• During the first 6 months of employment, employees are only entitled to 1 day of paid sick leave for every 26 days worked.
  • After 6 months, the balance of 30 days (based on a 5-day work week) or 36 days (based on a 6-day work week) will be available, less any sick days taken during the first 6 months of employment.
  • At the end of the sick leave cycle, any unused sick leave will be forfeited.

If an employee is unable to work due to a work related accident or occupational illness for 4 days or more but less than 3 months, the employer must pay the injured employee at a rate of pay of at least 75% from the first day of injury until the employee returns to work. If the employee is unable to work for a period longer than 3 months, the employee must claim compensation from the Compensation Fund.

Maternity/Paternity Leave in South Africa

Pregnant employees are entitled to at least 4 consecutive months of maternity leave. Employees can start their maternity leave up to one month prior to their due date, or earlier or later as agreed or required by health reasons. Employees may not go back to work within 6 weeks of giving birth unless their doctor says it is safe.

The Unemployment Insurance Act allows for benefits at a level contingent on earning, and can pay up to 60% of an employee’s salary during maternity leave.

While no specific policy on paternity leave exists, the three days a year (non-cumulative) designated for “family responsibility leave” can be allocated towards paternal leave.

Termination/Severance in South Africa

The employer can set a probationary period in the employment contract. Local labor laws do not specify the maximum probationary period, however, the probation period must be reasonable given the circumstances of the job.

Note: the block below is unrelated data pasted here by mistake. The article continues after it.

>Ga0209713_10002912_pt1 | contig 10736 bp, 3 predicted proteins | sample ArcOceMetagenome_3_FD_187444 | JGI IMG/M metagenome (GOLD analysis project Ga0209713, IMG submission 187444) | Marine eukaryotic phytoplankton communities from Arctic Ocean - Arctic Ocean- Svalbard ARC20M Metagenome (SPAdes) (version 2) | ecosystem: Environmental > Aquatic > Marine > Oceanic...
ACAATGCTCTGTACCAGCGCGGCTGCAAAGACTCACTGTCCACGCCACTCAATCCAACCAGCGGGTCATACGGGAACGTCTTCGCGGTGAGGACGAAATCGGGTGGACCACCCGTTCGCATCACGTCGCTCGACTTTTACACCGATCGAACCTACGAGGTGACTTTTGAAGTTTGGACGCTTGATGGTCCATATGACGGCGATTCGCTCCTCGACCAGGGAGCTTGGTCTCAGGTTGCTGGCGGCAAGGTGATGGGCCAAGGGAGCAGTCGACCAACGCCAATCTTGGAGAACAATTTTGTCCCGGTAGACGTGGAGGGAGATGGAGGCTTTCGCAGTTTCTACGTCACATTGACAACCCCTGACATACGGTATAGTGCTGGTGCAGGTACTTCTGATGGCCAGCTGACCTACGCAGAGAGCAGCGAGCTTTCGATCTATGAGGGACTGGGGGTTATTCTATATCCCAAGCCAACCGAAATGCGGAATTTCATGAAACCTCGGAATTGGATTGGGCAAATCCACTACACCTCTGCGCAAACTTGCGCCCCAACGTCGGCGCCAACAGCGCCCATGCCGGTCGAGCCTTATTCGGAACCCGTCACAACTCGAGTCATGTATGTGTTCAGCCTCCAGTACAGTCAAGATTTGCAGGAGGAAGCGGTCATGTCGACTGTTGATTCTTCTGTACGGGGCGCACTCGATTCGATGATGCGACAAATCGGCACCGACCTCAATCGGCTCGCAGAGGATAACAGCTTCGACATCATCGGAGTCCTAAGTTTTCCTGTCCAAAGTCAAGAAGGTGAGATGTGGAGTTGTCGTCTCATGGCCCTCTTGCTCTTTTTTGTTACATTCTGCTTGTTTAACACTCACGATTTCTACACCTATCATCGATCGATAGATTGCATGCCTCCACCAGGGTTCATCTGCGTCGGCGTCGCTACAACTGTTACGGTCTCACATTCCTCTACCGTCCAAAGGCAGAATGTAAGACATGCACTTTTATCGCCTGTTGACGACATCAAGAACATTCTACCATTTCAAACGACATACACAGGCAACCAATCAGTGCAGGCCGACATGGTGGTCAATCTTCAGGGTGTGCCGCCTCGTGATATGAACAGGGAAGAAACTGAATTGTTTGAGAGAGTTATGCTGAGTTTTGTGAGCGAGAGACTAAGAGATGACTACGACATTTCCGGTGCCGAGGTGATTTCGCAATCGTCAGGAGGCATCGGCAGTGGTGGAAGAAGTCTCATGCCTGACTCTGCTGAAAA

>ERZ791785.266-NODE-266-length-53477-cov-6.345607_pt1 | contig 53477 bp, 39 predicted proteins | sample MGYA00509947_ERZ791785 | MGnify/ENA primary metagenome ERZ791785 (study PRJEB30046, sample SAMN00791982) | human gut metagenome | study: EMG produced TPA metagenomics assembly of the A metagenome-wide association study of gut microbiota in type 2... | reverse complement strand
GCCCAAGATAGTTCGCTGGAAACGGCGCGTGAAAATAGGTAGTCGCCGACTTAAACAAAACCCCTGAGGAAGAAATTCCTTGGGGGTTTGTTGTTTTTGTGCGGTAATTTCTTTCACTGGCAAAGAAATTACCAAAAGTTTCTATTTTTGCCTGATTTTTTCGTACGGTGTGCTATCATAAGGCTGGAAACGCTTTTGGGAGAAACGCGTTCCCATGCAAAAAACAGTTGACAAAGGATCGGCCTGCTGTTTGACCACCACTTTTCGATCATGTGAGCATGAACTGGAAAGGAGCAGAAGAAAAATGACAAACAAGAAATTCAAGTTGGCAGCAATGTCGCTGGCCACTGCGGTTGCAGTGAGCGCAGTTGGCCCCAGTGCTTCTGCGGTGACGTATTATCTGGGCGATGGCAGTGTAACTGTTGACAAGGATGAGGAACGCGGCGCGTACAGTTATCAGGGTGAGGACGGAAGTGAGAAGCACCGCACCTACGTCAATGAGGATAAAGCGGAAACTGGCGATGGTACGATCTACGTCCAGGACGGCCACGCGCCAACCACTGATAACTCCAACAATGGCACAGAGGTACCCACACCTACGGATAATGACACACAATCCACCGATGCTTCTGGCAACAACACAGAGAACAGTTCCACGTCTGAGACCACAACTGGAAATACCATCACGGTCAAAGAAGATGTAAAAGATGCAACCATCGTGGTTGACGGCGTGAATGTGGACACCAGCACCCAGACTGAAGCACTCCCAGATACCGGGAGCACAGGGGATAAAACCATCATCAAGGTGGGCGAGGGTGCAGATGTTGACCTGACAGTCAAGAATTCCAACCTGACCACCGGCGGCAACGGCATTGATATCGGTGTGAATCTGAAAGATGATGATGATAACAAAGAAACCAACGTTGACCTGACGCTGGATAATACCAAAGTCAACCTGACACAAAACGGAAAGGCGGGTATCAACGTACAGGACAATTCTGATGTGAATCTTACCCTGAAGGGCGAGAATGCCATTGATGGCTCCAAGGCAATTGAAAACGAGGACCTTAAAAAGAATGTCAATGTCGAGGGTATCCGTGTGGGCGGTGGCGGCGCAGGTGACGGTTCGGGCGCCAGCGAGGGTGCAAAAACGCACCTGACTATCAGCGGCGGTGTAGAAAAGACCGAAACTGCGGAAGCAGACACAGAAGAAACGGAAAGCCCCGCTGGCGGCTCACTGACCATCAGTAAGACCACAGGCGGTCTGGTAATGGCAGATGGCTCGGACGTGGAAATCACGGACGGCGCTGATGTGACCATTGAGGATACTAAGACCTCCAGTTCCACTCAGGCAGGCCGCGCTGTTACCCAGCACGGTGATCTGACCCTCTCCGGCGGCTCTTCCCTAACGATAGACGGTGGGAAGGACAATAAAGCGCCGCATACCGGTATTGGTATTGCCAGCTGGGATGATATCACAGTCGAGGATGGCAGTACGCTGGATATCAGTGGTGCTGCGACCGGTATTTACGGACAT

Resignation or Termination Notice Period: Either party can terminate a contract by serving a notice or paying in lieu thereof.   The period of notice is at least::

  • 1 week notice if the employee has been employed for up to 6 months
  • 2 weeks’ notice if the employee has been employed between 6 months and 12 months
  • 4 weeks’ notice if the employee has been employed more than 12 months

A collective agreement may permit the notice period of four weeks required once the employee has worked more than 12 months to be reduced to not less than two weeks.

Severance Pay: An employee who is dismissed for reasons based on operational requirements (retrenchment) or whose contract of employment is terminated on account of insolvency is entitled to severance pay at a rate of 1 week of pay for each year of service completed. No severance pay is required in cases of resignation, retirement, death, expiration of an employment contract, dismissal for misconduct, poor performance, illness or other reasons.

Employment Taxes in South Africa

South Africa does not have a state-sponsored social security system other than the following:

  • Unemployment Insurance Fund (UIF): The UIF provides short-term relief to employees when they become unemployed or are unable to work because of illness, maternity or adoption leave, and to provide relief to the descendants of a deceased contributor. A 1% monthly contribution must be made by the employee based on the remuneration paid to the employee, while an employer’s social cost typically comes to 8.5% of gross remuneration.